Senate Majority Leader Harry Reid (D-Nev.) said the Senate would consider attempts to reform the filibuster next year.

In a discussion with liberal bloggers, Reid, who'd previously dismissed calls from colleagues to change the Senate's filibuster rules, said he'd be open to reexamining those rules at the beginning of the next Congress, in 2011.

"The filibuster has been abused. I believe that the Senate should be different than the House and will continue to be different than the House," Reid said, as was reported by the Huffington Post's Sam Stein. "But we're going to take a look at the filibuster. Next Congress, we're going to take a look at it. We are likely to have to make some changes in it, because the Republicans have abused that just like the spitball was abused in baseball and the four-corner offense was abused in basketball."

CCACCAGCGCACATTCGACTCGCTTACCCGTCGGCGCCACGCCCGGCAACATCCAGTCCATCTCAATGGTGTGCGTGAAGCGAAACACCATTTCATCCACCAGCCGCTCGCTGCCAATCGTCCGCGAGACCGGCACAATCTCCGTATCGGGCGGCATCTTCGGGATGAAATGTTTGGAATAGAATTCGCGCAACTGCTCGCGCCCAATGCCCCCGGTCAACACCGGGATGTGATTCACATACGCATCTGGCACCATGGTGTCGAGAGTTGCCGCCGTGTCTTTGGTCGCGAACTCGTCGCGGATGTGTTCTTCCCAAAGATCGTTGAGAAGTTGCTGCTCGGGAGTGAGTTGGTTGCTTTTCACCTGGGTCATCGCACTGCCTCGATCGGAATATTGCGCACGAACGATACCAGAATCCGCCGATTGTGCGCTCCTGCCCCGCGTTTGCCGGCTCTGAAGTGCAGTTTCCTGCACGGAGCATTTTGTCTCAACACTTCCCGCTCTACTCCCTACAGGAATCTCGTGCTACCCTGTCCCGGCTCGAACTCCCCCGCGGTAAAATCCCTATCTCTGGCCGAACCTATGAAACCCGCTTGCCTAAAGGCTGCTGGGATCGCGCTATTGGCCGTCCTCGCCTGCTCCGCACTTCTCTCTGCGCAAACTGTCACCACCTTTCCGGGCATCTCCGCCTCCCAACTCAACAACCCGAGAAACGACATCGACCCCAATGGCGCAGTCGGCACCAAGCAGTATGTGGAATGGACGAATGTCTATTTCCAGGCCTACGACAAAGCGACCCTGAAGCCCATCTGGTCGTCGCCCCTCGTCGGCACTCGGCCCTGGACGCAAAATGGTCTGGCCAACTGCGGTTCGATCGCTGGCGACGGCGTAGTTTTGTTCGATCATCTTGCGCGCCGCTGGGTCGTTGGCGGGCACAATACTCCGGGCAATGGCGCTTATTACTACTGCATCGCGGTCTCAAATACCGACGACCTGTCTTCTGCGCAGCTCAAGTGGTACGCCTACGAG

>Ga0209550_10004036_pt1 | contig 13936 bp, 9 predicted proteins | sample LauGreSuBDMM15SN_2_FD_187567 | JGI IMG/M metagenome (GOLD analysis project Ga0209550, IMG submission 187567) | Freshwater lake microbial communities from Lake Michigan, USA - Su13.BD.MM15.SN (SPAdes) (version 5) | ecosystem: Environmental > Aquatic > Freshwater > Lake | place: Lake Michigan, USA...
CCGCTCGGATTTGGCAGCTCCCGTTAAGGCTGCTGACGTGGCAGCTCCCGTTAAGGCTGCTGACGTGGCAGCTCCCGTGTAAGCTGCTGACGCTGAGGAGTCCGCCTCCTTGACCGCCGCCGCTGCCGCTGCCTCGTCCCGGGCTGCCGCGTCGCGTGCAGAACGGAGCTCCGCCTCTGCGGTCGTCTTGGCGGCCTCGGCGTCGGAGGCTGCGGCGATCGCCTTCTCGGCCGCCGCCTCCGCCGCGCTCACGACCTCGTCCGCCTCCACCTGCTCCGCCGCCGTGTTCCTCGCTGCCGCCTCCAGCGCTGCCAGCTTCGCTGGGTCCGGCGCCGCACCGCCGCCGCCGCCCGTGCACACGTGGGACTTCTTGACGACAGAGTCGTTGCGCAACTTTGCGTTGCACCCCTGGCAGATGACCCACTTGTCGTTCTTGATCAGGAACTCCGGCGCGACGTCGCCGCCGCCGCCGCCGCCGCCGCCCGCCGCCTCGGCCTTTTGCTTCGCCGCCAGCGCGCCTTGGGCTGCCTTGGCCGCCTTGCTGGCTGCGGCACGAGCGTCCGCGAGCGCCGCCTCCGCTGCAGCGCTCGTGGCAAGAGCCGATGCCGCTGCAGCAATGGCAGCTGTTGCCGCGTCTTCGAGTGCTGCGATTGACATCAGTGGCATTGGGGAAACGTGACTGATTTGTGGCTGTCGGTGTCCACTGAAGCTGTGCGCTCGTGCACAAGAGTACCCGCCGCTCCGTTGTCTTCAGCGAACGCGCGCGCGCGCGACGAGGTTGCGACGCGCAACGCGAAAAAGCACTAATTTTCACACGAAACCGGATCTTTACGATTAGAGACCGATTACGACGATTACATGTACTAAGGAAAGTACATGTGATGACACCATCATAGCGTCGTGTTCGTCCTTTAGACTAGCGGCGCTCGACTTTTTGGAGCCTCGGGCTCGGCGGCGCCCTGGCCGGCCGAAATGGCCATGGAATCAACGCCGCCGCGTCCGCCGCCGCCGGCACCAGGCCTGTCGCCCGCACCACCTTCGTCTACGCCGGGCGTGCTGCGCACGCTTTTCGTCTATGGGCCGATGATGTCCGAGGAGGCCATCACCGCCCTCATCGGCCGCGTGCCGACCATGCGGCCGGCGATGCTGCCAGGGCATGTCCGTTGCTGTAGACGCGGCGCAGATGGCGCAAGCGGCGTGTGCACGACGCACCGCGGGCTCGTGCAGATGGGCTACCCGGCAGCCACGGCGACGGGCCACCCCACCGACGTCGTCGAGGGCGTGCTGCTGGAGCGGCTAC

Reid's remarks come after he had dismissed colleagues' efforts to change filibuster rules, which have at times let Republicans frustrate Democrats' legislative priorities over the past 14 months.

"I'm totally familiar with his idea," Reid said of colleague Sen. Tom Harkin's (D-Iowa) filibuster reform proposals in February. "It takes 67 votes, and that, kind of, answers the question."

But Democrats have pressed forward with exploring options to change filibuster rules, including by having Sen. Chuck Schumer (D-N.Y.), the chairman of the Senate Rules Committee, hold hearings into potential changes to filibuster rules.

The Senate, unlike the House, is governed by rules that are in continuous rules, meaning that a 67-vote supermajority would be needed to change filibuster rules, which only require 60 votes to end debate.